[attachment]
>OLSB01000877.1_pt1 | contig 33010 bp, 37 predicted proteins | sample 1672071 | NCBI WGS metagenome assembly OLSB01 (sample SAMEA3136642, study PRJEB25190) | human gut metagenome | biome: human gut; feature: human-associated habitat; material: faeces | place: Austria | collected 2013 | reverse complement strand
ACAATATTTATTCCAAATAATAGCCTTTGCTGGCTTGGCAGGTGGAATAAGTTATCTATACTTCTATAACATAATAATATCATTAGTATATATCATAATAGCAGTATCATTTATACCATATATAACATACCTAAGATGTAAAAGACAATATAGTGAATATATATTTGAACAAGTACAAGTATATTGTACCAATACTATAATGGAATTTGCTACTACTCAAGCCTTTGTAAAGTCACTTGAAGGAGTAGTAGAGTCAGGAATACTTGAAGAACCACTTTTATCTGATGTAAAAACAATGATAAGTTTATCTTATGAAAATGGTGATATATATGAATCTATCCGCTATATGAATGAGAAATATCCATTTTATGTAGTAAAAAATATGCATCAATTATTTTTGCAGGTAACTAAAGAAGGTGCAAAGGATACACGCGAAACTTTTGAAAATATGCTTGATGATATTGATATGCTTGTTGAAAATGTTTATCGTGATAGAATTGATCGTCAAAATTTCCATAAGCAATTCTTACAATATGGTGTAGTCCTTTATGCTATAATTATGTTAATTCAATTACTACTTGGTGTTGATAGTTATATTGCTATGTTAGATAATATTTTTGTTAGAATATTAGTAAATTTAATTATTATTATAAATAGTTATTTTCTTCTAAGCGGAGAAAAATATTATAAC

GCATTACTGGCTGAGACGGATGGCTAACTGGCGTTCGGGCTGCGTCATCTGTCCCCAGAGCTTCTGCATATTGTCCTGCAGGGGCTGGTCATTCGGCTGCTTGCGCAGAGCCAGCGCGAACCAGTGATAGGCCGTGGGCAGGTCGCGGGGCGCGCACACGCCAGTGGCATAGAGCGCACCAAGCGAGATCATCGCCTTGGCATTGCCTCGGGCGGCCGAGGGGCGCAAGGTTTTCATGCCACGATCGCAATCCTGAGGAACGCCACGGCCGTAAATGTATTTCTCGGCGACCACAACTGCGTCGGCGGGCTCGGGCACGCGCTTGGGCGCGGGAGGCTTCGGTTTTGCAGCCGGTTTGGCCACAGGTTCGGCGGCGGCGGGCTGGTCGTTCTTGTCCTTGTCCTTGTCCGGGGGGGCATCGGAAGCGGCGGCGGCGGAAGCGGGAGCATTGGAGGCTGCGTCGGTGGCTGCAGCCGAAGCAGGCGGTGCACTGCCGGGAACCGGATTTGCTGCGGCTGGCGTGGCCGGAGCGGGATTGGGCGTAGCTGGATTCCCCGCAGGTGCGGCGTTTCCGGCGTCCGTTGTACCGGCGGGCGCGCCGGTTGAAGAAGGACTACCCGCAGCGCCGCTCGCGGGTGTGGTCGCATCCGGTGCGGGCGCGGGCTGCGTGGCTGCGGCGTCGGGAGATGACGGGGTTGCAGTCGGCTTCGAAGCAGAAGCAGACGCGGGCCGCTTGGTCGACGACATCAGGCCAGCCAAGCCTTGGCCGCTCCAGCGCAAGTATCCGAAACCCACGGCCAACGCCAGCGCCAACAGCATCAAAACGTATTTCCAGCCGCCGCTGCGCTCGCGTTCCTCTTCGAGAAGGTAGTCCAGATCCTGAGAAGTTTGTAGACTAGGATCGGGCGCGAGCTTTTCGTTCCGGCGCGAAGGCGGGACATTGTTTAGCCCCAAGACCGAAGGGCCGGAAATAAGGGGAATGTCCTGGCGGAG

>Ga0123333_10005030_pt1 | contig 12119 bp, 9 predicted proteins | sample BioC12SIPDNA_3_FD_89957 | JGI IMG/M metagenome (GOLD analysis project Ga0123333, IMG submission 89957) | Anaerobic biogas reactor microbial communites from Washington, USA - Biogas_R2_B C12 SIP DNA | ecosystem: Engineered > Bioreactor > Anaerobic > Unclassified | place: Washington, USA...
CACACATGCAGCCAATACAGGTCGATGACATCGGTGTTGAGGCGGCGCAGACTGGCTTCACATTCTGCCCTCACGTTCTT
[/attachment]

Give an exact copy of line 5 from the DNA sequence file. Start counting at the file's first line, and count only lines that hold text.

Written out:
CACACATGCAGCCAATACAGGTCGATGACATCGGTGTTGAGGCGGCGCAGACTGGCTTCACATTCTGCCCTCACGTTCTT